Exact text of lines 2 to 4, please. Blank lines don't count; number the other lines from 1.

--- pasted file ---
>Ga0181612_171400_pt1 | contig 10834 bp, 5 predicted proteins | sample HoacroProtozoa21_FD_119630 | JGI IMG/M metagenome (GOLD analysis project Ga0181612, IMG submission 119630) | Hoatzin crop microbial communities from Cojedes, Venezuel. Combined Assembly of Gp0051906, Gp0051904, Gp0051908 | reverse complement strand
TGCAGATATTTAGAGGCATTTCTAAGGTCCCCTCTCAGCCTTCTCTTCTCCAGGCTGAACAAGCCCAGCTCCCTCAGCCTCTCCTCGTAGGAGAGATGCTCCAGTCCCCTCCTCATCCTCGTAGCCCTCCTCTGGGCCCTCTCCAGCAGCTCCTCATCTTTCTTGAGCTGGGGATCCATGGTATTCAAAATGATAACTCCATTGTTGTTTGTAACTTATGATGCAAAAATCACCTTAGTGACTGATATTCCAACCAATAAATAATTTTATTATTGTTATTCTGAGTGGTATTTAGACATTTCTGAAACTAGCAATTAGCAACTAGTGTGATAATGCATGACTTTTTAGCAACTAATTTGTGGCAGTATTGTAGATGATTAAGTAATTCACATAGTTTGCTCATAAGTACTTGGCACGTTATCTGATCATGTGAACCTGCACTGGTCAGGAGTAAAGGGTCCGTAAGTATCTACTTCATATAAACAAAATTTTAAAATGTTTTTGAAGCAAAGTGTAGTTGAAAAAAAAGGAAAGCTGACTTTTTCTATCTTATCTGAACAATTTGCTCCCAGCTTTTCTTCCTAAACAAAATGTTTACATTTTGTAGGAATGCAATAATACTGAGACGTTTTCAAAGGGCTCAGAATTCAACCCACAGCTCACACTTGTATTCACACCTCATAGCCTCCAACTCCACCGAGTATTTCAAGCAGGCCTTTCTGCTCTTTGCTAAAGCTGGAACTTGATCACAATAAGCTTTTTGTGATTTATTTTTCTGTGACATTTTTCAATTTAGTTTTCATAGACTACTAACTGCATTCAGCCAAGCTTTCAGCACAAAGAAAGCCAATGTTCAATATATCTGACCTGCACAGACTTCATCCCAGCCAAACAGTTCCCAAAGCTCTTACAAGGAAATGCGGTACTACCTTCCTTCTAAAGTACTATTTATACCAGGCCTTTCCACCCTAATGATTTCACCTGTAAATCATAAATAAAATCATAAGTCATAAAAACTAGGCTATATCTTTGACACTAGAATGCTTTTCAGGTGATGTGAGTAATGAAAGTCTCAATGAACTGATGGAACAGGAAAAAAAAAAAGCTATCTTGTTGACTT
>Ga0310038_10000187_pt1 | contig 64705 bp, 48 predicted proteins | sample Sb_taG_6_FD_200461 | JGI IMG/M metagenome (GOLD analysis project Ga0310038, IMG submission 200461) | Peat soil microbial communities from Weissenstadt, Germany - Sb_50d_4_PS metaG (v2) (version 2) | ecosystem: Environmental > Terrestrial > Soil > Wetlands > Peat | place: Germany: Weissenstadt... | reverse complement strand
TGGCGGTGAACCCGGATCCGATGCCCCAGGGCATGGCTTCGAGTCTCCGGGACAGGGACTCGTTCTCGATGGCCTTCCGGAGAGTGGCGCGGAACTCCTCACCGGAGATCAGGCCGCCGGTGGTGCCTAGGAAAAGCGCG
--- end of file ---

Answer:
TGCAGATATTTAGAGGCATTTCTAAGGTCCCCTCTCAGCCTTCTCTTCTCCAGGCTGAACAAGCCCAGCTCCCTCAGCCTCTCCTCGTAGGAGAGATGCTCCAGTCCCCTCCTCATCCTCGTAGCCCTCCTCTGGGCCCTCTCCAGCAGCTCCTCATCTTTCTTGAGCTGGGGATCCATGGTATTCAAAATGATAACTCCATTGTTGTTTGTAACTTATGATGCAAAAATCACCTTAGTGACTGATATTCCAACCAATAAATAATTTTATTATTGTTATTCTGAGTGGTATTTAGACATTTCTGAAACTAGCAATTAGCAACTAGTGTGATAATGCATGACTTTTTAGCAACTAATTTGTGGCAGTATTGTAGATGATTAAGTAATTCACATAGTTTGCTCATAAGTACTTGGCACGTTATCTGATCATGTGAACCTGCACTGGTCAGGAGTAAAGGGTCCGTAAGTATCTACTTCATATAAACAAAATTTTAAAATGTTTTTGAAGCAAAGTGTAGTTGAAAAAAAAGGAAAGCTGACTTTTTCTATCTTATCTGAACAATTTGCTCCCAGCTTTTCTTCCTAAACAAAATGTTTACATTTTGTAGGAATGCAATAATACTGAGACGTTTTCAAAGGGCTCAGAATTCAACCCACAGCTCACACTTGTATTCACACCTCATAGCCTCCAACTCCACCGAGTATTTCAAGCAGGCCTTTCTGCTCTTTGCTAAAGCTGGAACTTGATCACAATAAGCTTTTTGTGATTTATTTTTCTGTGACATTTTTCAATTTAGTTTTCATAGACTACTAACTGCATTCAGCCAAGCTTTCAGCACAAAGAAAGCCAATGTTCAATATATCTGACCTGCACAGACTTCATCCCAGCCAAACAGTTCCCAAAGCTCTTACAAGGAAATGCGGTACTACCTTCCTTCTAAAGTACTATTTATACCAGGCCTTTCCACCCTAATGATTTCACCTGTAAATCATAAATAAAATCATAAGTCATAAAAACTAGGCTATATCTTTGACACTAGAATGCTTTTCAGGTGATGTGAGTAATGAAAGTCTCAATGAACTGATGGAACAGGAAAAAAAAAAAGCTATCTTGTTGACTT
>Ga0310038_10000187_pt1 | contig 64705 bp, 48 predicted proteins | sample Sb_taG_6_FD_200461 | JGI IMG/M metagenome (GOLD analysis project Ga0310038, IMG submission 200461) | Peat soil microbial communities from Weissenstadt, Germany - Sb_50d_4_PS metaG (v2) (version 2) | ecosystem: Environmental > Terrestrial > Soil > Wetlands > Peat | place: Germany: Weissenstadt... | reverse complement strand
TGGCGGTGAACCCGGATCCGATGCCCCAGGGCATGGCTTCGAGTCTCCGGGACAGGGACTCGTTCTCGATGGCCTTCCGGAGAGTGGCGCGGAACTCCTCACCGGAGATCAGGCCGCCGGTGGTGCCTAGGAAAAGCGCG